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There was no Instagram, YouTube, or Snapchat to mark that day— and the only “selfie” was trying to aim a disposable camera in the general direction of my own face. But the image is burned into my memory: It was September 4, 1984, and there I was in my Brooks Brothers suit and my shiny new wingtips, carrying the hard-sided leather briefcase I’d just bought.

As a graduate of the University of Southern California and having passed the CPA exam, I was fortunate enough to receive several job offers from accounting and consulting firms. I walked through the heavy oak door of Peat Marwick Mitchell (today’s KPMG) like I’d arrived—until I met all the others. There were 125 of us in that year’s class of new hires, in the Los Angeles office alone.

The picture in my mind changed instantly. There wasn’t anything special about me. Everyone in that room was smart—that was just the table stakes to get hired. Then they gave us the speech: Within two years, 50 percent of us would be gone—and even more within four years. Only one or maybe two of us would ever make partner.

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Although we obviously didn’t have webcams to record every moment as in today’s growing wave of “total transparency,” I knew others were watching me (and everyone else)—what I was doing and how I was doing it. It was all about being accountable.

Then came the instructions for our first assignment. We were moving boxes. I heard grumbling and complaints from others. And I’ll admit this was not what I’d expected. But I did what I was asked, and in the process, I learned two key principles: humility and hustle. That’s what this first job story is all about.

Humility is a lesson best learned early in your career, before you’ve risen too far so the fall back to reality isn’t such a drop. When I finished moving boxes, I was given a phone book and a 10-key calculator and told to add the rows of phone numbers to sharpen my 10-key skills. It was ridiculous busy work, but I did it without complaint, because that’s what I was asked to do.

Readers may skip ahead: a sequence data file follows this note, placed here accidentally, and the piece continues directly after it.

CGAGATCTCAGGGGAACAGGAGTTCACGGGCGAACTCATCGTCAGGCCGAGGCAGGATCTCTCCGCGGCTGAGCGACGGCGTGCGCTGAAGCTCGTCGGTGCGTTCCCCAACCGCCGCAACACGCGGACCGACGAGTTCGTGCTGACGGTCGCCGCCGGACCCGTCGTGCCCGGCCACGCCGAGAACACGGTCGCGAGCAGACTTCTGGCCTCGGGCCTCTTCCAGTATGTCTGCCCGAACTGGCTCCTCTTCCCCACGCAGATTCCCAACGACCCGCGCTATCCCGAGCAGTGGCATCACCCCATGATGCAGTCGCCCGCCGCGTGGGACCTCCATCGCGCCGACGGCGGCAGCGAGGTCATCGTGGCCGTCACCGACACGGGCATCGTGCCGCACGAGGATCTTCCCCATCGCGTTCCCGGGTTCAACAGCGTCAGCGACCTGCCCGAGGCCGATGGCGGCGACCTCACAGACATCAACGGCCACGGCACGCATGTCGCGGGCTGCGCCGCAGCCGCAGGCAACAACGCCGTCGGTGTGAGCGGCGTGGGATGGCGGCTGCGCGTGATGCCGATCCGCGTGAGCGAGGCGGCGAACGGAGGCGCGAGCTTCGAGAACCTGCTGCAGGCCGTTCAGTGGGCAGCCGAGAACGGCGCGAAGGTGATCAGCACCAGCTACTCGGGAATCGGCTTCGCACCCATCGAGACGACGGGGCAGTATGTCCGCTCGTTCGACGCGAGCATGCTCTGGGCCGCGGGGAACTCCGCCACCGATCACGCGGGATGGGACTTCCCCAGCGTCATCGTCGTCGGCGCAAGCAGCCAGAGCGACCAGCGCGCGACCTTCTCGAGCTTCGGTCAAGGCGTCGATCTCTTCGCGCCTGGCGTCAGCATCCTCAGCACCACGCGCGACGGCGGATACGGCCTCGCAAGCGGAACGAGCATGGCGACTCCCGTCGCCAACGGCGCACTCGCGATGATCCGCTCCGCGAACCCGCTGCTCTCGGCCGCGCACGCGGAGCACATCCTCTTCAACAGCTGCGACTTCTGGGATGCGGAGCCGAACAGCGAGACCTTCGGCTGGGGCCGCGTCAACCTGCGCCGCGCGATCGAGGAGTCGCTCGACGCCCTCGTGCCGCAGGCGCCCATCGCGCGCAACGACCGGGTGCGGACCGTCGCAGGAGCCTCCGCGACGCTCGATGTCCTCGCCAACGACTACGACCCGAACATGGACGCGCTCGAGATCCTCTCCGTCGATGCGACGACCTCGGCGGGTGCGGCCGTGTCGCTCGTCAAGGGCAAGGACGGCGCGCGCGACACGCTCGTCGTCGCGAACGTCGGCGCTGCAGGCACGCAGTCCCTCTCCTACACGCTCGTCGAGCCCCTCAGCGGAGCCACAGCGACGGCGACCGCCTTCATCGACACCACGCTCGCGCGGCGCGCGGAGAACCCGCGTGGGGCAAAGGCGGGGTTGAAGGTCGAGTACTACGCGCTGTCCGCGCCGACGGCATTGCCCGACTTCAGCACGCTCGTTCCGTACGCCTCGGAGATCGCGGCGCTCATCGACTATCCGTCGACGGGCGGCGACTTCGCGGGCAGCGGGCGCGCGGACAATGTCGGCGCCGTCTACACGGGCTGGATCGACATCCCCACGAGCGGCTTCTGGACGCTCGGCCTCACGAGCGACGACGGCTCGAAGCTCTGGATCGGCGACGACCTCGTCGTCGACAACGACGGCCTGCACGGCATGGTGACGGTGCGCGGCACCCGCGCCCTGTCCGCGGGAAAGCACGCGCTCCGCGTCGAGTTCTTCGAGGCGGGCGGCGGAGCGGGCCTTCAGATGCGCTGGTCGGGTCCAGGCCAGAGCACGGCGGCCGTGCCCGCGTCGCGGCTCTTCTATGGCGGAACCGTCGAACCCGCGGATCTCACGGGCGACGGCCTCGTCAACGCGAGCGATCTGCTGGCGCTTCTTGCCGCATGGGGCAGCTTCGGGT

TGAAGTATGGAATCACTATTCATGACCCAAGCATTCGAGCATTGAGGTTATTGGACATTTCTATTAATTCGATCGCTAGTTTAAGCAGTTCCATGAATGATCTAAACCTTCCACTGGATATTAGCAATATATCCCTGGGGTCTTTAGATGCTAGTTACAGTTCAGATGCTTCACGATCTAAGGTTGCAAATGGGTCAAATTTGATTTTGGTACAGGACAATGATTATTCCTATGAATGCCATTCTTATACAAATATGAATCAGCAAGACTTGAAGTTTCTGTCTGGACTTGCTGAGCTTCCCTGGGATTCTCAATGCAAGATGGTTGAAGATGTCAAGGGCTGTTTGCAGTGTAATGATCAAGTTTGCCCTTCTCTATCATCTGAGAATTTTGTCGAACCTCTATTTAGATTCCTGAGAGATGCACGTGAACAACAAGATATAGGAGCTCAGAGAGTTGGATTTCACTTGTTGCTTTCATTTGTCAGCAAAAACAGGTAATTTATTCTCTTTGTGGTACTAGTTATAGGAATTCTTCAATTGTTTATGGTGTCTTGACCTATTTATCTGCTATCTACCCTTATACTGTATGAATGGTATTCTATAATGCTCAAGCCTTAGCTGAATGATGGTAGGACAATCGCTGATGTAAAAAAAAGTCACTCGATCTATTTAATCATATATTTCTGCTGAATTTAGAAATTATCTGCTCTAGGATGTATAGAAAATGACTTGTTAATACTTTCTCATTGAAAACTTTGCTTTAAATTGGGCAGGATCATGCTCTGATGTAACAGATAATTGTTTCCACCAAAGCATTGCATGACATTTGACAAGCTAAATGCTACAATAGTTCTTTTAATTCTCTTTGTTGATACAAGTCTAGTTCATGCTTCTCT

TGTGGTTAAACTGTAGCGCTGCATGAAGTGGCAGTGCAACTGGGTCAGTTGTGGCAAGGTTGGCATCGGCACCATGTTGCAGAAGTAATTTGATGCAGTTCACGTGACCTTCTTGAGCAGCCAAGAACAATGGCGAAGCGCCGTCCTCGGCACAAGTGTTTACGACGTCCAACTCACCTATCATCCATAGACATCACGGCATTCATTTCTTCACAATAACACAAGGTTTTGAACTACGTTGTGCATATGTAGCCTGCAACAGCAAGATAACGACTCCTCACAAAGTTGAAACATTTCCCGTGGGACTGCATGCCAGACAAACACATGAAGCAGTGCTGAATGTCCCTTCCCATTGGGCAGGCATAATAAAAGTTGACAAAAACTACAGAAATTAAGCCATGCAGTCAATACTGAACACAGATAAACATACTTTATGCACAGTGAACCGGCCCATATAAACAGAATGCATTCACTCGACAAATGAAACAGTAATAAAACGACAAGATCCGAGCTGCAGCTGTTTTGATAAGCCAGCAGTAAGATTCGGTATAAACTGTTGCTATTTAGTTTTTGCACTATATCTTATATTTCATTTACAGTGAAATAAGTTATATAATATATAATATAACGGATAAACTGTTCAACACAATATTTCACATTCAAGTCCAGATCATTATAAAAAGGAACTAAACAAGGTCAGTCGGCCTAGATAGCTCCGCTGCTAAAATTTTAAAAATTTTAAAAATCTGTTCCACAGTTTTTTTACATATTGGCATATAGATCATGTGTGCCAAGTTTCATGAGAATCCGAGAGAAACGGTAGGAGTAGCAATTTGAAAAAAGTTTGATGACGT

I also noticed that certain people at the consulting firm stood out because they just “did it.” They had “hustle.”

All my young life, I hustled: delivering newspapers, painting houses, working construction—you name it. It wasn’t that we were poor; it’s just that we didn’t have any money. There is something about seeing, as a kid, all the furniture being repossessed and taken from the house that chills your bones. That image reminds me daily of where I came from and, more important, who I am.

My first real assignment at KPMG was doing inventory in a cavernous warehouse. My trial by fire from the warehouse manager was accepting (and drinking) a cup of coffee from a dirty mug he pulled straight out of the sink. But I got the job done—ahead of time and with a thoroughness that earned kudos from my boss. Most important, I earned the respect of that warehouse manager who saw that I wasn’t just another college grad who wouldn’t get his hands dirty.

Over the years, I’ve noticed how hustle and hunger quash pedigree every time. It’s been shown that people who have to scramble in their careers not only do well (and often better than their pedigreed peers), they learn from their failures and end up in a career that yields greater satisfaction. A recent Korn Ferry survey found that 83 percent of executives say, when hiring a college graduate, hunger and hustle are more desirable than pedigree, the caliber of the institution they attended.
The two Hs have served me well over the years. Flash-forward nine years after that first job, I was among a few people from my class at the firm who made partner. Flash-forward 23 years to 2007, I became CEO of Korn Ferry.

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